There’s a lot going on around Davy Arnaud right now, but the newly-minted interim head coach of the Houston Dynamo is focused on only one thing: the present.
After his appointment to the job following the release of Wilmer Cabrera, Arnaud didn’t have time to think through the personal and professional ramifications of taking the reigns as an MLS head coach for the first time.
“My focus has solely been on what can I do right now, what can we do right now to affect this organization in a positive way,” the 39-year-old said in a press conference following his first training session in charge. “Our goal as a club is what we can do to affect this group in a positive way to turn this thing around.”
The Dynamo have struggled to pick up points after starting the MLS regular season with a club-best 7-2-2 record. They have gone 2-11-1 since and fallen precipitously in the Western Conference standings as a result.
With nine games remaining, Houston is still just six points below the playoff line and faces a challenging, but winnable slate of games as they battle to return to postseason play. That would be the ultimate goal, but nobody’s thoughts are on October yet.
“To prepare for that, we need to win every single day,” Arnaud said. “The small goal for us is to go out to be great in training tomorrow and prepare well the next day, with the ideal thing being to get a positive result on Saturday against Colorado. If we can continue to do that daily, we can ultimately be back in a playoff spot.”
Arnaud was born and raised in Nederland, Texas – an hour and a half east of Houston in the “Golden Triangle” near the Texas-Louisiana border – and starred at West Texas A&M University for three years before beginning an accomplished 14-year career in MLS.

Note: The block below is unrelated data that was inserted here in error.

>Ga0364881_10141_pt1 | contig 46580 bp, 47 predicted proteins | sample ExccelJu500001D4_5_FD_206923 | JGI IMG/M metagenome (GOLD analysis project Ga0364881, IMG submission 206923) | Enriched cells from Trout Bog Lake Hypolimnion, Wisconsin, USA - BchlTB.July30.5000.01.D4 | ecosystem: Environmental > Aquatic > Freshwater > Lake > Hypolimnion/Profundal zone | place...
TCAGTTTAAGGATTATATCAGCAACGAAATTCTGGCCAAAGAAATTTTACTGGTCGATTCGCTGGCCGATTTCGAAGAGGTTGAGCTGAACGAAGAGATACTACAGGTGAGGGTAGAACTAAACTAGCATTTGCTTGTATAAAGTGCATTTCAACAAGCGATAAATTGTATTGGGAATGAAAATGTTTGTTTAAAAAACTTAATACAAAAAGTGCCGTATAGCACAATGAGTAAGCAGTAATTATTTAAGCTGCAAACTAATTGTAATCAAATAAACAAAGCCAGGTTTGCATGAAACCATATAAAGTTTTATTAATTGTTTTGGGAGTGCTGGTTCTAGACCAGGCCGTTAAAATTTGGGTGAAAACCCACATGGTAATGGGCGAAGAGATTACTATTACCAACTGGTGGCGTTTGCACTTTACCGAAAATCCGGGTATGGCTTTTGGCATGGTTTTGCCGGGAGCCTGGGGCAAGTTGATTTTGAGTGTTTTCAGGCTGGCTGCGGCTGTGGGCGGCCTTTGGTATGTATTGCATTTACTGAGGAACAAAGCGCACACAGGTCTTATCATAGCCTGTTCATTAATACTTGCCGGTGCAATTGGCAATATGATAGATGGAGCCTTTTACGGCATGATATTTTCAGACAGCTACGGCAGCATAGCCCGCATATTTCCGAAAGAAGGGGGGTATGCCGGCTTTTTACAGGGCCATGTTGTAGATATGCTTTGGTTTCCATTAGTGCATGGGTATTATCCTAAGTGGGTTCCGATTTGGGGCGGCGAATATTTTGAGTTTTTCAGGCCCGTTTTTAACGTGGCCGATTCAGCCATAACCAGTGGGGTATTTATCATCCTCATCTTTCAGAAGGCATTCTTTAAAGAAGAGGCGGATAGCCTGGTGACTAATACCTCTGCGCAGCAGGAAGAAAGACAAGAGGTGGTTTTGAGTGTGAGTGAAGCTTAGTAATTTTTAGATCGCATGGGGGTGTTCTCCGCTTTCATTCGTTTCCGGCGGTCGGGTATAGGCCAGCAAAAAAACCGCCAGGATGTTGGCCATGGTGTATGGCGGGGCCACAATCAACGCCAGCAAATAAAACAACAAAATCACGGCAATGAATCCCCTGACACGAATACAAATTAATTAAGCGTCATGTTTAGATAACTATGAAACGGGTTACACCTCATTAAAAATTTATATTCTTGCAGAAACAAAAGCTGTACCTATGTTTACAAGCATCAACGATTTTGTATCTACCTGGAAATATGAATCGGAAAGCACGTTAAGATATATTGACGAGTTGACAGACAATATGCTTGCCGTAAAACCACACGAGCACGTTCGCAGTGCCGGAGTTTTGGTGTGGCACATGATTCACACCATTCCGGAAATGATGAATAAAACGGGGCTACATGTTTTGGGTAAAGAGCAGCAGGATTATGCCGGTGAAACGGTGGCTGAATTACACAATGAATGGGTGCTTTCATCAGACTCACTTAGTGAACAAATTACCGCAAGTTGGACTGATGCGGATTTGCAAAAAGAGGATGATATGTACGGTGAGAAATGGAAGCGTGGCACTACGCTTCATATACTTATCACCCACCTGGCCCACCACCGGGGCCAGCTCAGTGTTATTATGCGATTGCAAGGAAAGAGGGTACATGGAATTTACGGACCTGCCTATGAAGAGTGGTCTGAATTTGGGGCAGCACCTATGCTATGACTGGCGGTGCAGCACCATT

The midfielder/forward moved to the sidelines in 2016 as an assistant at D.C. United, then moved back home to join the Dynamo’s staff in 2017. General manager/senior vice president Matt Jordan said Wednesday morning that Arnaud “has the respect of all the players and staff” and will bring a “fresh perspective” for the final nine games of the regular season.
It’s unlikely that Arnaud will implement wholesale changes to the team in his interim position. While acknowledging that he – like any coach – has his own ideas and beliefs, with only a few days to prepare for his first game instead of a six-week preseason camp his job at the moment is to make tweaks and solidify what the team is already doing instead of introducing something completely new.
“We’ve had success with this group of players playing a certain type of way,” he explained. “We just need to get back to doing those things and fix the things we’ve struggled with lately.”
Arnaud stressed that he believes in the group of players they have assembled on the roster, pointing out that it’s still the same team that got off to that hot start in the spring. He wants to put confidence back in the group, for them to believe in themselves that they can turn it around.
That mentality starts with Arnaud and the energy that he and the rest of the coaching staff bring to the training field each day, trickling down to the players to carry into the weekend for the final stretch of the season.
“I’m a driven and passionate person, and I hope that you can see that in the way the players play,” he said. “The more you’re around the team and the more you approach the team as a head coach, they start to take on what your values are. That’s my hope – that you see that as soon as possible.”
“Will it happen overnight? No, but we’re going to be doing everything we can to move back in the right way.”